Managing a product launch from manufacturing and logistics to marketing is, to say the least, complicated. With its highest-volume products manufactured in Asia and a US product development team that couldn’t travel, Miller says, “It became very obvious that what we wanted wasn’t going to happen if we only managed product development via Skype calls.” As a result, Fellow hired employees based in Asia, which ended up being a decision that they “should have made years ago.”
Grinder manufacturer Baratza, with team members based in the Bay, had originally planned to launch the white Encore grinder at SCA Expo in April 2020. Marketing manager Joyce Klassen says that while the show cancelation certainly changed the launch plans, the switch to an all-digital marketing effort wasn’t too difficult thanks to social media. “Social media allows us to do things that we couldn’t have done even five years ago,” she says.
“If you only have a certain number of people coming to a show that are going to see it, it’s just not the same,” says Klassen. “In a way, it certainly didn’t hold us back or stop anything.” By the time BARATZAgear came out later in 2020, the company was ready for the all-digital launch.
Thanks to a new group of budding homebrewers, Baratza’s sales climbed in 2020, putting a strain on its manufacturing. Luckily, the company manufactures in Taiwan, where new cases have been in the single digits since May 2020 and life has continued as close to normal as possible. In fact, their Taiwan team moved from one space to five and grew their employee size by over 100% to keep up with demand.
Over in Alameda, a trio of friends worked on their side project, Tetrahedron Coffee. Alex Chan, Andrea Dunlap, and Rohan Thompson formed Tetrahedron in pre-pandemic times with a quarterly roasting schedule. Orders were originally delivered by bike or picked up at a cofounder’s house. Alameda Island, while close to Oakland, didn’t have a lot of coffee options available to its residents. Tetrahedron aims to bring “high-quality coffee and build community in West Alameda,” says Chan.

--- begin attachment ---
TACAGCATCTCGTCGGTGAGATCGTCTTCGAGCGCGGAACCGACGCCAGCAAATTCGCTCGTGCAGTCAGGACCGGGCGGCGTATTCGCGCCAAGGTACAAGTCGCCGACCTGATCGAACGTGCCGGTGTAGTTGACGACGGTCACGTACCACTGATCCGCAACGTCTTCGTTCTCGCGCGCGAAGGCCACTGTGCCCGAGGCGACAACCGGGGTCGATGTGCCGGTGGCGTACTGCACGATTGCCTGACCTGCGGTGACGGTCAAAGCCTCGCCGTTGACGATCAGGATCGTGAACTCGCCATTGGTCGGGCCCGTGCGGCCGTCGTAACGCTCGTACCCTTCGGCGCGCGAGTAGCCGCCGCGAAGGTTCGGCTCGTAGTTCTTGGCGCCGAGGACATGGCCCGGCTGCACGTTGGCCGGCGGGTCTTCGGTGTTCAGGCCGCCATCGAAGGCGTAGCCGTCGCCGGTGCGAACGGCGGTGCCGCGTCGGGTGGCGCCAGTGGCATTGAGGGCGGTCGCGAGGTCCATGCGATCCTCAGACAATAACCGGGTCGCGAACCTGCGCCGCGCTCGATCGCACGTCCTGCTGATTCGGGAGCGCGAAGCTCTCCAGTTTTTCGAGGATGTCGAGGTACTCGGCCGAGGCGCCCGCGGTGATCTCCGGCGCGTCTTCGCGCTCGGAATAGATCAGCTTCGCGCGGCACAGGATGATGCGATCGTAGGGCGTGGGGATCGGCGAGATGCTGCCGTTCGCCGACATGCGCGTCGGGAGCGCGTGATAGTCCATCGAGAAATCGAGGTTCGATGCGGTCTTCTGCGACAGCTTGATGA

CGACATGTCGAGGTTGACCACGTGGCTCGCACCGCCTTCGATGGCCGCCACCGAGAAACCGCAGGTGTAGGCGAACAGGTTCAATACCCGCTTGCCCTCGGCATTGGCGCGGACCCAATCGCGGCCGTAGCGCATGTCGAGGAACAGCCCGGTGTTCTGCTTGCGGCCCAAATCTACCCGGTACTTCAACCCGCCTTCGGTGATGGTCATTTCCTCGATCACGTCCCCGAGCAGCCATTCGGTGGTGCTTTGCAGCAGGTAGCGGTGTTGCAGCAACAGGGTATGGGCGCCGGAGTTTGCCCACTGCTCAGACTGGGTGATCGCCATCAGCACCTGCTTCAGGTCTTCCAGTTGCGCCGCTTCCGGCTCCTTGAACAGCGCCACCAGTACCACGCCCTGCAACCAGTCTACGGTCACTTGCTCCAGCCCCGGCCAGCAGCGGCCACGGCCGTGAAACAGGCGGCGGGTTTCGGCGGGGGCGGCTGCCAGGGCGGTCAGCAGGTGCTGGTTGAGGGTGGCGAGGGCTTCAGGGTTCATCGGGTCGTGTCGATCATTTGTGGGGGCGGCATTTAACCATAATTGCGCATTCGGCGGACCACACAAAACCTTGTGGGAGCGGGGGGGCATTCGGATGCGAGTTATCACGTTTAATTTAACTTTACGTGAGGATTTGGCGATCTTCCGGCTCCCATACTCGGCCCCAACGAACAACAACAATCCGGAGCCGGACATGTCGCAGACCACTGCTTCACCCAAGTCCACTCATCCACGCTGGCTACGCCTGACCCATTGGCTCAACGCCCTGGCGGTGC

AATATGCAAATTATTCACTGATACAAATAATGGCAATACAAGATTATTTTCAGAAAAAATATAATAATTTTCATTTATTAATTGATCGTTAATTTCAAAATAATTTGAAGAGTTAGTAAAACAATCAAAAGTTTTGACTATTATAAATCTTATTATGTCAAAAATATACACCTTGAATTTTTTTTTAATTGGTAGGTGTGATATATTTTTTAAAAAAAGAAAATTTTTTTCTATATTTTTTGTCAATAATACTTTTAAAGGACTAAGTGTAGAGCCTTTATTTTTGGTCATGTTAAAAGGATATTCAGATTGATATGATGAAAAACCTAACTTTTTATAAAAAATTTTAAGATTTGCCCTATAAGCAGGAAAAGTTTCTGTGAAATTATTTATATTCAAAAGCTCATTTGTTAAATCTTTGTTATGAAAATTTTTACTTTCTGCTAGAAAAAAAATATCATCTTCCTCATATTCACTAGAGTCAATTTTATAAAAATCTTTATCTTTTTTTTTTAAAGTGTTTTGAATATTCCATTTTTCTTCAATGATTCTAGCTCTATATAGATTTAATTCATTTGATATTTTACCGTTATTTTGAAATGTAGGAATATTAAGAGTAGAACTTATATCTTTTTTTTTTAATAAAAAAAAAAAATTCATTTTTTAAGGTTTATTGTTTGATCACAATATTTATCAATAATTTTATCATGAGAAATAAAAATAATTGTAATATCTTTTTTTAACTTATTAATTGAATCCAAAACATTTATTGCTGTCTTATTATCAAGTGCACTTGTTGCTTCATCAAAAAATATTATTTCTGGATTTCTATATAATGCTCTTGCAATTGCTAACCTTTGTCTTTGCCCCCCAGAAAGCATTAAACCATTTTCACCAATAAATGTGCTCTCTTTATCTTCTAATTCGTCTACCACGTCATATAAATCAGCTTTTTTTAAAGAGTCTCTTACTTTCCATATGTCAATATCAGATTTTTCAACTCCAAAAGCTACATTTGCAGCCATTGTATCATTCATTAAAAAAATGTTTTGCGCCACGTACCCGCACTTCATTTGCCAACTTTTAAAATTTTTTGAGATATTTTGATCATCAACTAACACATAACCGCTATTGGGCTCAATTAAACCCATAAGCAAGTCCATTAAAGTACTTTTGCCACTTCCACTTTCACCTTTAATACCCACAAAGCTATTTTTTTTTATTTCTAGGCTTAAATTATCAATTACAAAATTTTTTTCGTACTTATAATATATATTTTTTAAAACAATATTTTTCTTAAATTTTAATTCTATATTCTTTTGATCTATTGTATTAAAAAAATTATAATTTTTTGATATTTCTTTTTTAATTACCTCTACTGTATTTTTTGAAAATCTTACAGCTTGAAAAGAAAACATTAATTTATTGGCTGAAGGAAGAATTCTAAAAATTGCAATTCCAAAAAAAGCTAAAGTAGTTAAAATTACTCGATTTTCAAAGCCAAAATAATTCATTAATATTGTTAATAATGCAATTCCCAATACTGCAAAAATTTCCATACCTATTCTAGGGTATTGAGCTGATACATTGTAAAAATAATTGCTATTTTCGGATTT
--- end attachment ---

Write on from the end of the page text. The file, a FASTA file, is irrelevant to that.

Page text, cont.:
In 2020, Tetrahedron moved to a biweekly roasting schedule and added a coffee catering bike cart. A cart was originally in the plans but the bike element was partially motivated by the pandemic. Chan sees the cart supporting local events in the future but in the meantime, their friends and neighbors get to benefit from it with small, socially-distanced gatherings like the apple cider donuts garden party.
As the roaster, he’s observed some changes in Tetrahedron’s customers’ drinking behavior. “What we’ve found is that a lot of people who have been working from home have been searching for higher-end coffee,” he says. “They’ve been more particular about what coffee they’re making and actually caring about the origin of it.”
Data backs his observations up. A Melitta survey noted that 46% of survey takers said they had a desire to improve their homebrewing skills and 45% were using a new brew method at home compared to 2019.
Chan is feeling cautiously optimistic and is using this time to build up Tetrahedron’s customer base. He says, “being able to do this with very little overhead is definitely allowing us to nurture our skills, roasting good coffee, and iterating on that.”